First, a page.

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Cherry Lane Nursery's Plant Categories

Cherry Lane Nursery tries to organise its plants according to their purpose in the garden. However, this can be a tricky business as many plants fall into more than one category. For example, a Grevillea can be a tree, shrub or ground cover and of course it is also a native plant. Therefore, I have tried to be as logical as I can when grouping plants, without becoming pedantic! The groupings are:

Seedlings - Small, young plants ready for the veggie garden or flower bed. For ideas of what to plant in your veggie and herb patch throughout the year, try gardenate.com

Indoor Plants - This category is for plants that are fragile and frost tender. They should be kept in a controlled environment where the temperature does not get too cold or too much direct sunlight. Indoor plants are suitable to grow in pots.

Natives - Plants native to Australia. These can be in all sizes from ground covers to trees, but include a large range of shrubs. Natives are great for encouraging birds and other native wildlife in your garden.

Ground Covers - Plants that grow low to the ground and spread out. They are great for slowing the growth of weeds in your garden. In particular we have a large range of ground cover grevilleas in an array of colours and textures.

Shade Lovers - These plants are often ground covers but they specifically like to grow in shady conditions, like under large trees. Some of the more popular shade lovers in the Stanthorpe region are hellebores, azaleas, rhododendrons and gardenias.

Grasses - The plants in this section are not all grasses, strictly speaking. The category also includes strap-leaf plants such as Cordylines and any plant that looks like a type of grass. These plants are very textural and are used extensively in landscaping to provide shape, texture and colour.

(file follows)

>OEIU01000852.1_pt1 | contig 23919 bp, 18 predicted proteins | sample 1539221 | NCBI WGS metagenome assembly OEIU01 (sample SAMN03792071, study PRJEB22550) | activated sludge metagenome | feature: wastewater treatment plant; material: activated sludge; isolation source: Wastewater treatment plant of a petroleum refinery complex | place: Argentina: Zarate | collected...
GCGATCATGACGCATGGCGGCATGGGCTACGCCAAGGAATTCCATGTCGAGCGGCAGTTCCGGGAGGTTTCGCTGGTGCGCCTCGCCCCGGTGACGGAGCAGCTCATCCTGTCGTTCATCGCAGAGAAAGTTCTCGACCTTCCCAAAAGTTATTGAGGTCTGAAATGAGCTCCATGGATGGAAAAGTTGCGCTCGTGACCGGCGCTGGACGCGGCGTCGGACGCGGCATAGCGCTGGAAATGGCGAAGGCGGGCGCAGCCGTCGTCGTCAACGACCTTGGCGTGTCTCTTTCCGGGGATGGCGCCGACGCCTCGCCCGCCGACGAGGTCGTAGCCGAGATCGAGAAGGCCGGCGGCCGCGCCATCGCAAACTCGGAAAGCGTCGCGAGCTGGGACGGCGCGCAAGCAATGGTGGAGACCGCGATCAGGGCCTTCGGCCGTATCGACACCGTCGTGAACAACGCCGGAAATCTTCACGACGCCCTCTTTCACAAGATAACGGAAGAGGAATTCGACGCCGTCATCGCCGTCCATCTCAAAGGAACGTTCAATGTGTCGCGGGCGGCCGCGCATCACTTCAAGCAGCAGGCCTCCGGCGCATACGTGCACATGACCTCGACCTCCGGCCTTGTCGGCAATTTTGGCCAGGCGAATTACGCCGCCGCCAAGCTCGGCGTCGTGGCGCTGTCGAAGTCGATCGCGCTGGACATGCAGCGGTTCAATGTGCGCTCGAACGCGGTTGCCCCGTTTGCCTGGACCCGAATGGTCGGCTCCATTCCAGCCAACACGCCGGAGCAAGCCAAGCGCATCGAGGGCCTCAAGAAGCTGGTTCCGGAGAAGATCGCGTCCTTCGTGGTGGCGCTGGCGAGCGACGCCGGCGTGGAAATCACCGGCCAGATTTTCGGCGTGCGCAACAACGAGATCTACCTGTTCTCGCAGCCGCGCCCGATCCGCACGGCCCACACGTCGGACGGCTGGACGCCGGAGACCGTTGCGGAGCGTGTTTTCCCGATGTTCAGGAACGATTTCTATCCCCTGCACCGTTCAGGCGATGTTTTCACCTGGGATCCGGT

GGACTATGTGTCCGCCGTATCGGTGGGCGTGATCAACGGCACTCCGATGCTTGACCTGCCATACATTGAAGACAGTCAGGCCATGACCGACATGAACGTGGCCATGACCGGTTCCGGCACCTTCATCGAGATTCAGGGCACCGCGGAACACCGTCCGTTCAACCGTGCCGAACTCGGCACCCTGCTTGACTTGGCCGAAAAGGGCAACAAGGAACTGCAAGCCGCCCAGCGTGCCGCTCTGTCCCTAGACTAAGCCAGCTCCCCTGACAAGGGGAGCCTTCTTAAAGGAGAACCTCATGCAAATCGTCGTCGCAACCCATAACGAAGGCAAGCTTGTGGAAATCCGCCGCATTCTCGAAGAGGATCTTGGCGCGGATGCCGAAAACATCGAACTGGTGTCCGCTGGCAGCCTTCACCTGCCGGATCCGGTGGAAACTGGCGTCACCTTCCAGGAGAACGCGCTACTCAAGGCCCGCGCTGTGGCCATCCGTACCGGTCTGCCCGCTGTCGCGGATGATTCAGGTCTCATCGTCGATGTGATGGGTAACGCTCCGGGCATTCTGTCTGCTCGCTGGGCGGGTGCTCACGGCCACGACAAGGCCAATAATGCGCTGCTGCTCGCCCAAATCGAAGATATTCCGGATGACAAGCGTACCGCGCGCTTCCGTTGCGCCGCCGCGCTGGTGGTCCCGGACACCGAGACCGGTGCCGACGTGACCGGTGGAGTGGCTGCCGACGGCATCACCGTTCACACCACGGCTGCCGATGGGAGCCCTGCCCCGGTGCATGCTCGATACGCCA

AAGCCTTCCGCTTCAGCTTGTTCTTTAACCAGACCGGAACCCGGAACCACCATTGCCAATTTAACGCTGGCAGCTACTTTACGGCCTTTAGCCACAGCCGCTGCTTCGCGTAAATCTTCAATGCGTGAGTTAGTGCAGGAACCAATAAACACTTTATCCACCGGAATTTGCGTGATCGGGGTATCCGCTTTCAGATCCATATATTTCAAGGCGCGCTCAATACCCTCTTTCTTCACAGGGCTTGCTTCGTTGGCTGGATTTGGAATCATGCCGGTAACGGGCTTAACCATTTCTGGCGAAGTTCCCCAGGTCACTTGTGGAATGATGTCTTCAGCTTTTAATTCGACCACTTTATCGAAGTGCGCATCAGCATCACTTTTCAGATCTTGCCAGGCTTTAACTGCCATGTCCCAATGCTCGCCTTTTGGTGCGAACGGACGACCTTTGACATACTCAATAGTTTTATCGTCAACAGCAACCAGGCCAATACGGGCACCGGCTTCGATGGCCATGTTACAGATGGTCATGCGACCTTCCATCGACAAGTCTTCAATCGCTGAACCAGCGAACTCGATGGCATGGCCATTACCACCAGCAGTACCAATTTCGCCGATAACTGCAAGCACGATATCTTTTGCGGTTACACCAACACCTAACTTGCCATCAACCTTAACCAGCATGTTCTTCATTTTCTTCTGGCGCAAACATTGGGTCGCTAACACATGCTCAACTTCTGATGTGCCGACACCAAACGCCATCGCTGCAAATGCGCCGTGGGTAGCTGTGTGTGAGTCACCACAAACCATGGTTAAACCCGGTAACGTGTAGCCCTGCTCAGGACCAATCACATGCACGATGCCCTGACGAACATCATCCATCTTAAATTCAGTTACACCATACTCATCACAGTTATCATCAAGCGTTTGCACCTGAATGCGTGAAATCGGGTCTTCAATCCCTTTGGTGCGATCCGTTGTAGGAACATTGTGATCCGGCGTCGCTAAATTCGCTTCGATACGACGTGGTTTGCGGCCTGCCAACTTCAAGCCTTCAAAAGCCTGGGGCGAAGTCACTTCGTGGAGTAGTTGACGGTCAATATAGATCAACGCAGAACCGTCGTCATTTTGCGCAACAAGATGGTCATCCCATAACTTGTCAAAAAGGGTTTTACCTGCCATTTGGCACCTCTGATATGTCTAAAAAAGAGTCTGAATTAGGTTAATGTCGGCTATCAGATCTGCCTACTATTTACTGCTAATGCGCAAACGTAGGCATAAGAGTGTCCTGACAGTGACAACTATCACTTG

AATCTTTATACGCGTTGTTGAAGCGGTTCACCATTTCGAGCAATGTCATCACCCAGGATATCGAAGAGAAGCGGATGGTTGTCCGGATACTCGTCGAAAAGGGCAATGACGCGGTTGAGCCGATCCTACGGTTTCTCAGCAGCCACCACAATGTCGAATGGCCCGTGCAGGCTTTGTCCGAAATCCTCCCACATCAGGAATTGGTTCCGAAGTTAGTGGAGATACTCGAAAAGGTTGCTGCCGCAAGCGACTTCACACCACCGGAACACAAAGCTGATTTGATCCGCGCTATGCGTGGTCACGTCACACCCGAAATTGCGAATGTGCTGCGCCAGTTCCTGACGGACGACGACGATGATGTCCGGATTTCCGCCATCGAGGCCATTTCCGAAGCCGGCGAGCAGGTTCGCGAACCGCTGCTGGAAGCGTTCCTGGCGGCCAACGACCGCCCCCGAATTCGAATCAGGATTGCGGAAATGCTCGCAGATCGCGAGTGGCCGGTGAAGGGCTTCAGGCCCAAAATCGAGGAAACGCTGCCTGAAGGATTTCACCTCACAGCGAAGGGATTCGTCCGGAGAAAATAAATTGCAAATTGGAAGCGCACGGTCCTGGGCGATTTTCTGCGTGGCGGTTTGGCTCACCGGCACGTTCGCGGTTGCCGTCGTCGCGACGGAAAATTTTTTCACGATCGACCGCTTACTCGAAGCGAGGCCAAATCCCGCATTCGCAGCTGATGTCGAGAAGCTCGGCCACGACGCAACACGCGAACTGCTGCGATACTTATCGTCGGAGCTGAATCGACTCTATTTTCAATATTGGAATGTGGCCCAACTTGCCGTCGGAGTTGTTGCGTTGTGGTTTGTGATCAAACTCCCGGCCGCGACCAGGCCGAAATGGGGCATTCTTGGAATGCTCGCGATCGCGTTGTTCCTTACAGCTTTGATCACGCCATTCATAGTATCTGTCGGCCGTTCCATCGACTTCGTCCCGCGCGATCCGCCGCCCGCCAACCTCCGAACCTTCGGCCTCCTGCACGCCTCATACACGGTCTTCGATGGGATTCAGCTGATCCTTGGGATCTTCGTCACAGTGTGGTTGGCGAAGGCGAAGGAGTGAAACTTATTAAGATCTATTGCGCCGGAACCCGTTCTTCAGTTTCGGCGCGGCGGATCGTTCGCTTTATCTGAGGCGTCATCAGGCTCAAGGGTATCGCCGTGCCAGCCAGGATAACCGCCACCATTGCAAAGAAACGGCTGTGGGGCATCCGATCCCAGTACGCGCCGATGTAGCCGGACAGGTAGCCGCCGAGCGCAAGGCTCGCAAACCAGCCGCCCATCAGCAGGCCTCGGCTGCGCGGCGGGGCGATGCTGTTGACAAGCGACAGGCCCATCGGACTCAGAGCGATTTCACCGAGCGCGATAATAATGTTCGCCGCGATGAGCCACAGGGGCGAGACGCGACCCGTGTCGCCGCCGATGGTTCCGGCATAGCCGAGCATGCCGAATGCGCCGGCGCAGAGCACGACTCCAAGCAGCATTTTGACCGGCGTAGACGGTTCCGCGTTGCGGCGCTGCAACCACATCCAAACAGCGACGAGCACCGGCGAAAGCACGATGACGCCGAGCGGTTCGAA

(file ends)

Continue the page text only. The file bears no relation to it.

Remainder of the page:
Climbers - Most climbing plants are vines and require some kind or support such as a wall, trellis or archway. Some of the more common climbing plants in the Granite Belt are Wisteria, Virginia Creeper, Jasmine, Honeysuckle, Clematis and Climbing Roses. Climbers cam become invasive if left unchecked so regular pruning is necessary.

Hedges - This is an obvious category, i.e. plants that can be grown to form hedges or wind breaks. Hedges can be created using conifers, natives or exotic shrubs.

Shrubs - This is a very large category of plants however you will also find many shrubs in other categories such as natives, hedges or conifers. A shrub is generally a broad-leafed plant which is shorter in height than a tree. They can be flowering plants, e.g. Camellias and Gardenias or foliage plants, e.g. Pittosporum, Abelia and Euonymus. Shrubs appreciate being pruned regularly as this promotes new growth and also allows you to control the size and shape of your plant.

Conifers - 'Conifer' means a plant that bears cones. They are evergreen plants and include pines, junipers, firs, spruces and larches. Typically conifers have needles rather than leaves and are very hardy plants which require little water and tolerate heavy frosts. From an evolutionary perspective, Conifers are among the oldest surviving plant families.

Deciduous Trees - A deciduous plant is one that sheds its leaves annually. This means that generally they have a superb autumn display of colour. There are very few native deciduous trees, with the exception of the Kurrajong family which tends to lose its leaves based on moisture levels rather than temperature. I have categorised mostly exotic and ornamental deciduous trees, including Maples, Oaks, Planes, Poplars, Birches and Ornamental Fruit Trees in this section whereas 'Fruiting' Fruit Trees are in the Fruit Trees category. Deciduous Trees are best planted when dormant, that is, in winter and are commonly sold as bare rooted trees. These can be ordered in advance if you are seeking a large number of trees. After winter, they are then potted and sold in 25, 35 or 45kg bags. These are more expensive and much heavier so it is best to consider getting in early for the bare root stock. For more information on how to plant bare rooted stock go to Flemings - Bare root trees.

Fruit Trees - These are very popular in the Granite Belt as the district has perfect growing conditions for many types of fruit tree. The most common types are Stone Fruit (peaches, plums, cherries, etc.), Pome Fruit (apples, pears, etc.) and Citrus (oranges, lemons, limes, etc.). The nursery does not stock tropical fruit trees such as bananas or mangoes as these will not grow in most parts of the Granite Belt, however if you have a warmer garden, these types of plants can be ordered.


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